Israel and Vatican nearing agreement on tax dispute ahead of Papal visit
By ETGAR LEFKOVITS
After more than a decade of negotiations, Israel and the Vatican are nearing an agreement on a longstanding tax dispute over Church properties in
the Holy Land and a range of other contentious legal issues, senior Foreign Ministry officials said Monday.
The major progress in the talks between the two sides comes just two months before the Papal visit to the Holy Land in May, although it remained
uncertain whether an accord would be reached ahead of the trip.
"Over the last two years, we have made great progress on all the issues of contention, especially on the issue of taxation," said Bahij Mansour, Director of the Foreign Ministry's Religious Affairs Department. "We are 85-90 percent there," he said, adding that most of the points of dispute would be resolved in an April meeting between the sides.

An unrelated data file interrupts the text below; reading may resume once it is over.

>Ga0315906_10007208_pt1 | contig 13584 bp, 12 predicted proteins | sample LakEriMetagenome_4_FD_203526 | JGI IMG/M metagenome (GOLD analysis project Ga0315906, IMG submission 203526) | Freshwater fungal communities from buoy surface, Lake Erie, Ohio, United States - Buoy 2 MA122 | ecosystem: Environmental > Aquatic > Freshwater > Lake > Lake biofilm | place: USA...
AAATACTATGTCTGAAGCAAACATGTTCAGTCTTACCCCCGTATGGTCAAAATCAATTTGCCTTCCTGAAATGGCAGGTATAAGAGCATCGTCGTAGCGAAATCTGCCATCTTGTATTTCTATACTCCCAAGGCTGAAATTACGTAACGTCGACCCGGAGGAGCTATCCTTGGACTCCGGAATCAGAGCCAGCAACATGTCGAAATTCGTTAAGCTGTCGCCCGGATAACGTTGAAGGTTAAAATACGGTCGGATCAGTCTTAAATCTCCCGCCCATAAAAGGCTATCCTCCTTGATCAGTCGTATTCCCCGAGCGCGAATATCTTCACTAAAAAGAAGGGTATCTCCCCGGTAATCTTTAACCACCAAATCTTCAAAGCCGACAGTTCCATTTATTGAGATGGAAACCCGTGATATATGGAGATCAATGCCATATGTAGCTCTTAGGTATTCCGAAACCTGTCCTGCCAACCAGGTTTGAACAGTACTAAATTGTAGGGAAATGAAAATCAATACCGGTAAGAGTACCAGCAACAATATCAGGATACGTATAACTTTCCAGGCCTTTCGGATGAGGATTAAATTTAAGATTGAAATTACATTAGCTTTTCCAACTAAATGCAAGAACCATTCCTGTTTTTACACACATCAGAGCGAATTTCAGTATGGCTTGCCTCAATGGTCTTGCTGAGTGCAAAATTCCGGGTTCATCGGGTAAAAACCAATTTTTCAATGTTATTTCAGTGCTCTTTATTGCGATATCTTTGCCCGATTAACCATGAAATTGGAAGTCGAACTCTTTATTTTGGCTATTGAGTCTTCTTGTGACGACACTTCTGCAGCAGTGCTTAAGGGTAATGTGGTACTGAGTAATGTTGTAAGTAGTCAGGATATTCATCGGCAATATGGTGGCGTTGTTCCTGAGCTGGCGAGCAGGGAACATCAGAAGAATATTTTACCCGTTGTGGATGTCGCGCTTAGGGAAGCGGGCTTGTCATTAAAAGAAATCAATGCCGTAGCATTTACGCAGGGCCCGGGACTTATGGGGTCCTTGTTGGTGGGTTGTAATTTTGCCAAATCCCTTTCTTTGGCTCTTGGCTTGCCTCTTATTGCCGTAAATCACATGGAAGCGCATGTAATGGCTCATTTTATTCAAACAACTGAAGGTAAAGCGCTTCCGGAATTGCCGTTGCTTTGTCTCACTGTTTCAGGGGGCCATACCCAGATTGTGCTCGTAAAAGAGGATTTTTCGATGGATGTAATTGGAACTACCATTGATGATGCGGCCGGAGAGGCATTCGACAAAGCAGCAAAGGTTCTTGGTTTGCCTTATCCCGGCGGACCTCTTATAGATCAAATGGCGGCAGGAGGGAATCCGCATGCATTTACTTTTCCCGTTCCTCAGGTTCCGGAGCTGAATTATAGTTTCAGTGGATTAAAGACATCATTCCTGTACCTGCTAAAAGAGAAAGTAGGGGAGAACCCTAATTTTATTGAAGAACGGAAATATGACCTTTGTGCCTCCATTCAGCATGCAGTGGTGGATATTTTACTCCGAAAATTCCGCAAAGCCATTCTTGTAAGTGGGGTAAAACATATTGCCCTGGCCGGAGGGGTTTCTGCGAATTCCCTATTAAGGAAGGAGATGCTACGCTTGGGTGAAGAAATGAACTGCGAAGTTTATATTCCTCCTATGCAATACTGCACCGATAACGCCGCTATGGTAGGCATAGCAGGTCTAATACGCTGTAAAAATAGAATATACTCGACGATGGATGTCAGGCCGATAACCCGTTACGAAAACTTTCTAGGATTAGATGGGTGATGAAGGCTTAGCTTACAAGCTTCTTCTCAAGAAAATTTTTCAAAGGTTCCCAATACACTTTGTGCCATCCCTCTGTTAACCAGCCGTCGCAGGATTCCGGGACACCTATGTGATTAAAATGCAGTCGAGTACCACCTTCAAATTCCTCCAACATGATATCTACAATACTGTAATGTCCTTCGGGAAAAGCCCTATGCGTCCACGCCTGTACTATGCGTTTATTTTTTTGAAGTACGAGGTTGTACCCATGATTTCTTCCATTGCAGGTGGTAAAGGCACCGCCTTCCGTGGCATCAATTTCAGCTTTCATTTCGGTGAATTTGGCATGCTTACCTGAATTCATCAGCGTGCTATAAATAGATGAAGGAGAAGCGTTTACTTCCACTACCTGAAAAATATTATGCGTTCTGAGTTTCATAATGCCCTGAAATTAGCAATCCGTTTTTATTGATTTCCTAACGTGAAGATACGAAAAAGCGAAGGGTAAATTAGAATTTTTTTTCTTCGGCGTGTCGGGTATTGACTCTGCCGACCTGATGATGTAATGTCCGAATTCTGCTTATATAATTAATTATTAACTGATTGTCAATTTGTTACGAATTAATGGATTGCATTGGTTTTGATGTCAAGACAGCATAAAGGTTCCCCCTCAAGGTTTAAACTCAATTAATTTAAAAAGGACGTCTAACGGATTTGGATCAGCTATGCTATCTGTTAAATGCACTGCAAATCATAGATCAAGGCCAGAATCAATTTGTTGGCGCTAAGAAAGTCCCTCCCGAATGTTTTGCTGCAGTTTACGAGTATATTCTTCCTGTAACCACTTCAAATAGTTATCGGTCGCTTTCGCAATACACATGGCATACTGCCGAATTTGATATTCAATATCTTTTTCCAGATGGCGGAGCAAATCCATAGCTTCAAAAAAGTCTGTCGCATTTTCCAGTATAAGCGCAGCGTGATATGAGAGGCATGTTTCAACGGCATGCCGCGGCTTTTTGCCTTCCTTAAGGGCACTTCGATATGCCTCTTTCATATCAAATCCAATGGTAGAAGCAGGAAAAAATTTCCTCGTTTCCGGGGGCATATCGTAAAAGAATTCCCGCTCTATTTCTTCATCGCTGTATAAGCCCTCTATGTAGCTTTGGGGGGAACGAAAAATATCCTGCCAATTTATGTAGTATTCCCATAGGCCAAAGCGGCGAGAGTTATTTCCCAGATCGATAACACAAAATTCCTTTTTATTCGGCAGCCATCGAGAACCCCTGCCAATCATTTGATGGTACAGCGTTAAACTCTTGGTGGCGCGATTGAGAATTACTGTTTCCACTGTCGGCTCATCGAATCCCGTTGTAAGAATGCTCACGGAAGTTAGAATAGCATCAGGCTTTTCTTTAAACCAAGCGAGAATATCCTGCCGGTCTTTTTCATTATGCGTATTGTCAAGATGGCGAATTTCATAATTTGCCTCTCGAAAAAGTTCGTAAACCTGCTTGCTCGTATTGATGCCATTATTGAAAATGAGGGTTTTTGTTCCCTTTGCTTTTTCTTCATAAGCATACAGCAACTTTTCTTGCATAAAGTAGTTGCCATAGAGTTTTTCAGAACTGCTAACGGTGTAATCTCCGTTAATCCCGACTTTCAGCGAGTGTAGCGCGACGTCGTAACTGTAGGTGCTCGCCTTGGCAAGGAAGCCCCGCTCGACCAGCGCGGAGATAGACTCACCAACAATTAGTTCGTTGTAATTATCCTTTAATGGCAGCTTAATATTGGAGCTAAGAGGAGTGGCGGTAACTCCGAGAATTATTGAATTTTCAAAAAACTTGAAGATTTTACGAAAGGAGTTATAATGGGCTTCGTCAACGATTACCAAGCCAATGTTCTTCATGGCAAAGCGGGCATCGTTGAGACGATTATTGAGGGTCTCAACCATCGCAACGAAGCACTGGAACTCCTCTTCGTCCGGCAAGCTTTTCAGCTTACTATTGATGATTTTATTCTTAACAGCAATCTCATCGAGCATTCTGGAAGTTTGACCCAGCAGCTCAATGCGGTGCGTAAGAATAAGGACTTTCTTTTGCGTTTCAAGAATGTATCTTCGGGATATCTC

Israel's Ambassador to the Holy See said Monday that an official agreement was unlikely ahead of the Papal visit.
"There is no doubt that we've made great progress, but it is unlikely that we will conclude the agreement before the Pope's visit," Ambassador Motti Lewy told The Jerusalem Post in a telephone interview from Rome.
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